Dancers to Bring Indonesian Ballet to The Stage

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The country’s ballet dancers are joining forces to present the first international event that aims to introduce Indonesian ballet.

The first Indonesian Ballet Gala is slated to be held on Aug. 22 at the Ciputra Artpreneur Theater in South Jakarta. The event is initiated by the Ballet Indonesia Foundation, also known as Ballet.id, in collaboration with three distinguished ballet schools.

Dancers from Ballet Sumber Cipta, Marlupi Dance Academy and Namarina Youth Dance will share the stage with world-class dancers from the Korean National Ballet, West Australian Ballet and Bayerisches Staatsballet as well as dancers from Australia and the Czech Republic.

Ballet.id cofounder Meutia Chaerani said that the collaborative performance was expected to give birth to a national ballet company.

“Ballet is still associated with foreign art, although as an art form, ballet techniques can be used to develop traditional Indonesian dances,” she said at a recent media conference on the event.

The Indonesian traditional ballet genre has long been under the care of ballet maestros the late Farida Oetoyo with her piece Impian Sinta (Sinta’s Dream); Nanny Lubis with Bawang Merah-Bawang Putih (The Tale of Two Sisters) and Julianti Parani with her Sangkuriang ballet.

Maya Tamara, the daughter of Nanny Lubis, who founded Namarina Youth Dance (NYD) as a semi-professional dance group, said that while ballet techniques in general focused on steps and poses, Indonesian traditional ballet introduced elaborate movement of the arms.

“I hope through the event Indonesian traditional ballet will gain recognition on the world stage,” she said at the event.

Also in attendance at the media conference were representatives from the Korean, Australian and Czech embassies as well as South Korean Cultural Center head Rezky Seokgi Kim.

Musician Aksan Sjuman, Farida’s son, represented his mother’s school Sumber Cipta, which will present one of her masterpieces, Tok, at the gala event.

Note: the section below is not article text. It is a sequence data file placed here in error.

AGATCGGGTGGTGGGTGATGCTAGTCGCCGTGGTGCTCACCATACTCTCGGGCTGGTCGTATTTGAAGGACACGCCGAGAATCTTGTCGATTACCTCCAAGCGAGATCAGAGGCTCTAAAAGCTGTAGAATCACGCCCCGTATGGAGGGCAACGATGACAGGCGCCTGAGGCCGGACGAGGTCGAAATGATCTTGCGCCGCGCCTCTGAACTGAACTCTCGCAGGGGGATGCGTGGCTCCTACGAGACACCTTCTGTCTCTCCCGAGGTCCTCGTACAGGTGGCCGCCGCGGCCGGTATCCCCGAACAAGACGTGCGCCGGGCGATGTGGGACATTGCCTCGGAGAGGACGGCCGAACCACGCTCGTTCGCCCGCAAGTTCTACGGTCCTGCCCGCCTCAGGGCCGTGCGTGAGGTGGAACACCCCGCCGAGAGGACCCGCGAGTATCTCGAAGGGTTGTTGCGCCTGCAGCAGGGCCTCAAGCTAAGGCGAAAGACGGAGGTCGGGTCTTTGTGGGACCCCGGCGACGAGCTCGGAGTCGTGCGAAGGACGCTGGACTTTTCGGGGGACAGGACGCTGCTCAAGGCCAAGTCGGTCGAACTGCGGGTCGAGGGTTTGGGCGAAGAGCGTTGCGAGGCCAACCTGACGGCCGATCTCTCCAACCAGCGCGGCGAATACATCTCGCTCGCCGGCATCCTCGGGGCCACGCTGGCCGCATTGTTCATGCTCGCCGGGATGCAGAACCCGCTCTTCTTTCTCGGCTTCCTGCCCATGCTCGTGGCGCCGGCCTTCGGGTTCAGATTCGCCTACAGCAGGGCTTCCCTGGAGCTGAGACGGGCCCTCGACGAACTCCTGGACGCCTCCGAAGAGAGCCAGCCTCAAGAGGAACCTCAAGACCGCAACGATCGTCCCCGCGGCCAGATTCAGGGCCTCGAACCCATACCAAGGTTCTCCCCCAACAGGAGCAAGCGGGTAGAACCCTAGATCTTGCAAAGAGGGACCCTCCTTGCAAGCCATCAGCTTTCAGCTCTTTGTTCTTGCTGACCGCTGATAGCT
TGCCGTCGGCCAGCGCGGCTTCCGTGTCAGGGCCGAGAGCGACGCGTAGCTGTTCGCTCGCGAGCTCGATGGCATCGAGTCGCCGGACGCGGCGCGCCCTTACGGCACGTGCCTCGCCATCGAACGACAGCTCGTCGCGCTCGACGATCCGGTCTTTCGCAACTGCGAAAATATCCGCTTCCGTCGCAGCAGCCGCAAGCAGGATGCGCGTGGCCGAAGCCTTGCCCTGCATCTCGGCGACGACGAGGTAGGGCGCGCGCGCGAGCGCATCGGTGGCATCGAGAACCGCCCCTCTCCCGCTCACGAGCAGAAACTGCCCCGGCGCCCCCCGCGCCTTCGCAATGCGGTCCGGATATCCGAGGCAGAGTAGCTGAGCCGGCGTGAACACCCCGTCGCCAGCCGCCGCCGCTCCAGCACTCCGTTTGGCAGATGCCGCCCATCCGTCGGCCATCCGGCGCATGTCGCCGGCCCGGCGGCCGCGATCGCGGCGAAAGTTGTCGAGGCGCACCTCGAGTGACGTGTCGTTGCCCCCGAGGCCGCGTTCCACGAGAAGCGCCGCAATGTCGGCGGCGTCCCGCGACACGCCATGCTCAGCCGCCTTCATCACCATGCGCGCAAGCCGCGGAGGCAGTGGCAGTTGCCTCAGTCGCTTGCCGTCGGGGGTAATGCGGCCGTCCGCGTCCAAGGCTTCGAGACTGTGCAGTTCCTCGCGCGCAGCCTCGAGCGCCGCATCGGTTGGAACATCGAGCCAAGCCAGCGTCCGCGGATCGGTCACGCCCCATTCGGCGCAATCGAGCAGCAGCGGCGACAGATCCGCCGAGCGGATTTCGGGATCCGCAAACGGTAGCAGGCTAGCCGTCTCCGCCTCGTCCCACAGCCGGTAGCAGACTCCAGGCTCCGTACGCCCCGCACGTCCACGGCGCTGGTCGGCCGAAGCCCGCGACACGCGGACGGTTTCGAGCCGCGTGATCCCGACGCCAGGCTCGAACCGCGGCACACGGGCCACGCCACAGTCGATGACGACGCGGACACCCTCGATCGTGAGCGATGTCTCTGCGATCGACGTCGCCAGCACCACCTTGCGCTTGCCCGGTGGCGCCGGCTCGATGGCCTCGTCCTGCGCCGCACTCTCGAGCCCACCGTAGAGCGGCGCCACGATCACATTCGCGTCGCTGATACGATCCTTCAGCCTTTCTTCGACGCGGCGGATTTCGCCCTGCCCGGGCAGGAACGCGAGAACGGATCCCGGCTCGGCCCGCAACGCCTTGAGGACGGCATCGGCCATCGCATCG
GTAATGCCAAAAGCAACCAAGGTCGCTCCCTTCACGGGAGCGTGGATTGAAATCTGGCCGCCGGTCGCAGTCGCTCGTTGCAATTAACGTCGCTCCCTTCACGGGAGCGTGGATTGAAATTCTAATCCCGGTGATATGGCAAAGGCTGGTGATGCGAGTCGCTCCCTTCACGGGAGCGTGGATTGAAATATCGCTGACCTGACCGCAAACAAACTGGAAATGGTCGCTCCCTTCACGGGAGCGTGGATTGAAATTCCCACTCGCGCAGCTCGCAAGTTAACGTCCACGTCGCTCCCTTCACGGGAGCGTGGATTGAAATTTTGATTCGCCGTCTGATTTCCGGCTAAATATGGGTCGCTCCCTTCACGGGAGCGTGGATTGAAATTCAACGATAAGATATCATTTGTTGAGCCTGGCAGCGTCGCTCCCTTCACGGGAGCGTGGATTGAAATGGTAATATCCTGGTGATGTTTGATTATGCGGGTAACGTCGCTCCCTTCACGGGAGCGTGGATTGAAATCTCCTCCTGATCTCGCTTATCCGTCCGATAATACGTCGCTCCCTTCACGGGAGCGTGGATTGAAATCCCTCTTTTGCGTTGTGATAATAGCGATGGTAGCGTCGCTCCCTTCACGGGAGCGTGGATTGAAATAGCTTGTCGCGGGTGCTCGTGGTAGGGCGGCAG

“The dance was first performed in 1985 with music composed by [the late] Slamet Abdul Sjukur and has won international awards. My mother made several versions of it. We will perform the latest version with a new a music arrangement of my own.”

The dance tells a story surrounding infidelity using Javanese wooden masks and Balinese clothing as props. Dancer Marich Prakoso will be the lead male dancer.

Young choreographer Claresta Alim, whose works won first and second prizes at the International Youth Dance Festival in Hong Kong last year, created The Journey repertoire for the ballet gala to be performed by Marlupi dancers.

“It shows Balinese daily life, but it also reflects the struggle of my grandmother and mother developing the school,” she said.

NYD will be the closing act for the first stage of the ballet gala with an excerpt from The Seven Veils, an adaption of folklore Jaka Tarub.

Eighteen-year-old Felicia Harenya will dance the part of Nawang Wulan, the lead character of the story.

Korean National Ballet art director Kang Seu-jin said the company would send 14 dancers to perform a pas de deux from Don Quixote and two excerpts from Prince Hodong repertoire. The group will also perform contemporary pieces Little Monsters, Ballet 101 and Are You as Big as Me?

“We are excited to perform at the Indonesian Ballet Gala. I hope we can collaborate more in the future,” she said in a video call during the press conference.

A string of events will be held before the event. The Australian Embassy has provided assistance in the organization of Ballet Goes to Ciliwung, in which children living in slum areas will be given dance lessons from half-Indonesian ballerina Juliet Burnett. Selected children will be awarded scholarships to a dance school.

Selected ballet students age 11 and older from schools grouped under the Indonesian Association of Ballet Teachers and Trainers (IPPB) will also be invited to Burnett’s class, while intermediate and advanced students can join a master class tutored by Czech’s Barbora Kohoutkova, Lukas Slavicky and Korean National Ballet dancers.

“In a bid to develop ballet in Indonesia, we’d like to use the opportunity to allow young Indonesians to learn ballet from the masters,” said Meutia.

(Jakarta Post, Wednesday, 19 August 2015, by: Tertiani ZB Simanjuntak)

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